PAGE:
Universe Puzzle No. 11

Article written: 26 Apr , 2010
Updated: 24 Dec , 2015
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How did you do in last week’s Universe Puzzle?

Do you enjoy these puzzles? What do you particularly like? Dislike? Would like to see changed? Would like to see more of? Let me know please!

Once again, this week’s puzzle requires you to cudgel your brains a bit and do some lateral thinking (five minutes spent googling likely won’t be enough). But, as with all Universe Puzzles, this is a puzzle on a “Universal” topic – astronomy and astronomers; space, satellites, missions, and astronauts; planets, moons, telescopes, and so on.

Where is the green valley? What are the hills/mountain range(s)/ridges which border it? How did it get its name?

UPDATE: Answer has been posted below.

The green valley I had in mind is indeed the region in a color-magnitude diagram of galaxies, between the red sequence and blue cloud. In this case five minutes spent googling would have given you this answer (so not really a Universe Puzzle).

It got its name because, first, between red and blue comes green, and second because one way of representing the number of galaxies per unit area in a chart (or graph) of their color vs luminosity is to draw contours (if the chart is representing hundreds of thousands of galaxies then plotting them all as points becomes visually bland, shall we say). And what does a chart with contour lines on it remind you of? A topographic map! So the red sequence and blue cloud would be ridges or mountains, and in between would be a …. valley.

At the time I accessed it, the Wikipedia entry is a good summary (with Wikipedia you have to be very careful that the contents of an entry haven’t changed!)

Check back next week for another Universe Puzzle!


9 Responses

  1. Jono says

    A Wikipedia search solves this one.

  2. Navneeth says

    It’s in a lot of places, and it is surrounded by various geographical features almost everywhere.

  3. gopher65 says

    Yup. What did we do before Wikipedia? I remember being terribly frustrated that I would get 100’s of thousands of search results, and knowing full well that the answer to my query was buried somewhere in there. Wikipedia may not be completely accurate 10 times out of 10, but it is accurate enough to be the beginning of a more detailed search. Personally that’s what I love about Wikipedia: it gives meaningful context to results of searches that would otherwise be mired down at the bottom of the in too-much-whitenoise-information-to-be-useful category.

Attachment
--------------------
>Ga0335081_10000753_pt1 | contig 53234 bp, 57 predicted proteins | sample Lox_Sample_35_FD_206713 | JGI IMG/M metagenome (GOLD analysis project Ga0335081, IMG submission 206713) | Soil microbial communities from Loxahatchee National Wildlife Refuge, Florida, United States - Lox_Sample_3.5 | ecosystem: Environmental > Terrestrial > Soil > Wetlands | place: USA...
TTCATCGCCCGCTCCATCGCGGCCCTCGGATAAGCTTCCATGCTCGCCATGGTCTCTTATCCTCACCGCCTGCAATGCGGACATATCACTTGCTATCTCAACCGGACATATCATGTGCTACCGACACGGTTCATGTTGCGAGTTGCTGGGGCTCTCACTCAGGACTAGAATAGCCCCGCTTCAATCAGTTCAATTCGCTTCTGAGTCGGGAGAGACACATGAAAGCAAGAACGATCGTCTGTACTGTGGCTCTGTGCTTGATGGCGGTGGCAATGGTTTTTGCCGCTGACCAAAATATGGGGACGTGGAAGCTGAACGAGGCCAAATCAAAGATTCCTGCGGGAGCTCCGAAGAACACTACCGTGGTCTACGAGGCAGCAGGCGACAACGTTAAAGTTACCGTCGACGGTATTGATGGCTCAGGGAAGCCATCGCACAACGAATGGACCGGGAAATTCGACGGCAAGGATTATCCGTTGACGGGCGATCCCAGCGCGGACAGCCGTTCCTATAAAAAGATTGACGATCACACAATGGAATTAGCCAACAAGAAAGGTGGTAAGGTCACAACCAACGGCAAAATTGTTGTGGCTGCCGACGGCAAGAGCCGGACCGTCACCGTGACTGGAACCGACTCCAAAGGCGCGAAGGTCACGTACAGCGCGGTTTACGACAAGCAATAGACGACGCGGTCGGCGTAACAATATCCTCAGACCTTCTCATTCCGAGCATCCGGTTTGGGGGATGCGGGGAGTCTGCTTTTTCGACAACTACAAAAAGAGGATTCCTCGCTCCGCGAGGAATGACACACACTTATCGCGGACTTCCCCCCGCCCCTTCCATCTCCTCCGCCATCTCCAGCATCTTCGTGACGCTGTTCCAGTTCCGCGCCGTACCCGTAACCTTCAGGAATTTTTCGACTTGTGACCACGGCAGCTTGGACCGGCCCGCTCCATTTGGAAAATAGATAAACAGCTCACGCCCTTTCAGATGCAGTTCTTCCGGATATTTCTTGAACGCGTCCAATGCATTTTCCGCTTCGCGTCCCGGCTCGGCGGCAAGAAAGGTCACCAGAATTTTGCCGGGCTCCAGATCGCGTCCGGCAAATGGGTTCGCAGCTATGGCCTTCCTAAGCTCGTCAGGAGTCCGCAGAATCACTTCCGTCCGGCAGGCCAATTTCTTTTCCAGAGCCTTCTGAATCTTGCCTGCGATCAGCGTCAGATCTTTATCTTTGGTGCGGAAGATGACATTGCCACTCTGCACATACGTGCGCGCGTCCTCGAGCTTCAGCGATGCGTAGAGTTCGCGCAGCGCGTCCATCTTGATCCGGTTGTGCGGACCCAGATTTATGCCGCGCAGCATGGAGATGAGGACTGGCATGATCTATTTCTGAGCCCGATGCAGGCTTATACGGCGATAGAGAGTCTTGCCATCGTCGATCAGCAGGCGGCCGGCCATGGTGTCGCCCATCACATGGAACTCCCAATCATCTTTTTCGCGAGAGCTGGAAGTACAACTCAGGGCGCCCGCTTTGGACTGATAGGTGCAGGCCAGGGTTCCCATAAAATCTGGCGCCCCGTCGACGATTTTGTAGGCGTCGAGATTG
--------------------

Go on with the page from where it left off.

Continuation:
If Wikipedia is accurate, the Green Valley that you are more likely referring to is on Mars near the north pole, and was chosen for the site of the Phoenix Lander.

  4. SteveZodiac says

    @gopher65 Yes wiki is great for everyday facts but when you need some physics or astronomy equation often the person who wrote it is more concerned with appearing erudite than explaining it to folk who haven’t already got a PhD in the subject.

  5. ricsand says

    Maybe she is referring to a figurative valley. There is a “green valley” that appears when categorizing galaxies by color and luminosity. Elliptical-like galaxies form a “red sequence”, and spiral-like galaxies form a “blue cloud” that both comes from the population of stars providing most of the light. (Red light mostly from old giant stars, and blue light mostly from young and massive main sequence stars.) There aren’t nearly as many galaxies with intermediate characteristics.

    Or maybe I am being too esoteric.

  6. ESA Exile says

    There is another, slightly different, possibility. At the sides of the ‘green valley’ are two different populations of AGNs. Rather than being either spirals or ellipticals the two distinct groups of AGNs are associated with different phases of massive galaxy formation in the early universe. The older AGNs are redder and there is a distinct empty band (the green valley) before the younger and bluer galaxies are encountered. They may of course not be two distinct groups but rather two distinct phases in the same process.

    Or maybe it’s me who’s being the esoteric one!

  7. Hon. Salacious B. Crumb says

    Green Valley is where the Sonora Astronomical Society meets in southern Arizona, being nestled at the base of the majestic Santa Rita Mountain Range in southern Arizona’s Santa Cruz Valley. It has a high elevation and is in one of the darkest site is the U.S., and has a high concentration of observatories.
    It is the near location of the Kitt Peak Observatory, being the US’s National Observatory – 75 miles (100km.) from Green Valley itself, and is also the location of the Mt, Hopkins (MMT), Smithsonian, and Whipple Observatories. It also has the Titan II Missile Museum, too!
    It is named that because its grass lands in the Coronado National Forest.

    It cannot be on Mars, as the region where the Phoenix lander was is flat as a pancake!.

  8. Rob_Bowman says

    I love the answers by ricsand & ESA Exile.

  9. HeadAroundU says

    They were talking about green valley in astronomy cast 179. The question was if green galaxies exist.

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